The Nehalem Bay Horse Camp offers 17 primitive equestrian campsites that hold up to four horses per site. These sites are roomy and separated by trees, and guests can choose from either back-in or pull-through sites. The largest driveways accommodate vehicles up to 65 feet in length. To stay in the Horse Camp, guests must have a horse (or other saddle or pack animal) to stay in this campground. Campground amenities include a manure bin and drinking water spigots, and each space has a picnic table and a fire ring.
Neahkahnie Mountain is a prominent peak that dominates the entire Nehalem Bay area. The mountain is thickly forested and is a place where people go to escape into nature. Legend says that there is a Spanish treasure buried somewhere near the summit, and there may be some truth to the legend because Spanish galleons routinely anchored in the Nehalem Bay during the 16th century. Over the years, many people have found clues that are either tantalizing or meaningless, depending on your perspective. Do you have what it takes to find the hidden treasure? If so, begin your trek at the southern trailhead, and make your way up the 2.5-miles to the summit.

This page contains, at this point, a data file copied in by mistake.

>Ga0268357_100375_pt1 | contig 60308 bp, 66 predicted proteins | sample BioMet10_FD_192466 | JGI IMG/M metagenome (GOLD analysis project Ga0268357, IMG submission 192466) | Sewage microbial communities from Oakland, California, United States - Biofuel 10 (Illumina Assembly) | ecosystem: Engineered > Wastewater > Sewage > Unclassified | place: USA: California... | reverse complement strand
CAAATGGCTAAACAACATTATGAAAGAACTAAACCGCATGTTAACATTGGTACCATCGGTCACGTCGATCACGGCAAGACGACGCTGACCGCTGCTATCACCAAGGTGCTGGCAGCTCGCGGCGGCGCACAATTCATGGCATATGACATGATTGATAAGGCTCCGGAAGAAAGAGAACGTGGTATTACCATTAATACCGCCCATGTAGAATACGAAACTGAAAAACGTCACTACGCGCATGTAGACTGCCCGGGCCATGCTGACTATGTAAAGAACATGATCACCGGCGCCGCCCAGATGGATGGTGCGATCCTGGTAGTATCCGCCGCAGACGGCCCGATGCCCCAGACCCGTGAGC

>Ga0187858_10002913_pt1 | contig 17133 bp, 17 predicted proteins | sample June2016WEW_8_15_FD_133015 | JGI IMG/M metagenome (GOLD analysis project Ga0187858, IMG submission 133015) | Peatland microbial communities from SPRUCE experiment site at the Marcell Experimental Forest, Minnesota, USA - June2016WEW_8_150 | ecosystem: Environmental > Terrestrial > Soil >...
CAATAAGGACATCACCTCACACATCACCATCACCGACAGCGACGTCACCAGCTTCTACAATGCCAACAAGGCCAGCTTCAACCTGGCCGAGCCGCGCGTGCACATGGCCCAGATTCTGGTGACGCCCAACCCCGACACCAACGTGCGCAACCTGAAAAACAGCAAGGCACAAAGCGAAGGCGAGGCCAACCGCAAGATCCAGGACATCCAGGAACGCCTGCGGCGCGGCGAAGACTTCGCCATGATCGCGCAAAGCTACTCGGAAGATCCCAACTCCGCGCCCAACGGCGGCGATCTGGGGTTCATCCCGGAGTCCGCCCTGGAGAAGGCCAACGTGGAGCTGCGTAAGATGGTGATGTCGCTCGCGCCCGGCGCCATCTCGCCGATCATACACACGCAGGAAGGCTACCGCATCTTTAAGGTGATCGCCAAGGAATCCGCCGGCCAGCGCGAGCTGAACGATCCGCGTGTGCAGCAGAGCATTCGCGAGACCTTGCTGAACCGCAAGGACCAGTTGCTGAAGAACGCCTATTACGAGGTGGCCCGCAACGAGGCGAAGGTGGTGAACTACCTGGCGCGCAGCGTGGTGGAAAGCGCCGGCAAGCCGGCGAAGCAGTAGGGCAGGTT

Nehalem Bay State Park has two large day-use areas located roughly in the middle of the beach, not far from the airstrip. Facilities available include a meeting hall, which comfortably seats up to 49 people and has a refrigerator, a microwave, a sink with hot and cold water, and restrooms linked to the building. Outside there is a grassy area with picnic tables. The picnic areas make the park an ideal place to host parties, work retreats, or family reunions.
A two-mile paved trail winds through the woods, making this trail an excellent place for wildlife viewing. Animals, especially elk, deer, and coyotes, are often sighted along this route. If you like to bike, this path is It's a great place to get out and explore on two wheels, so be sure to bring your bike with you. If you don't have room for a bike rack on the back of your motorhome, you could rent bikes in the nearby town of Manzanita.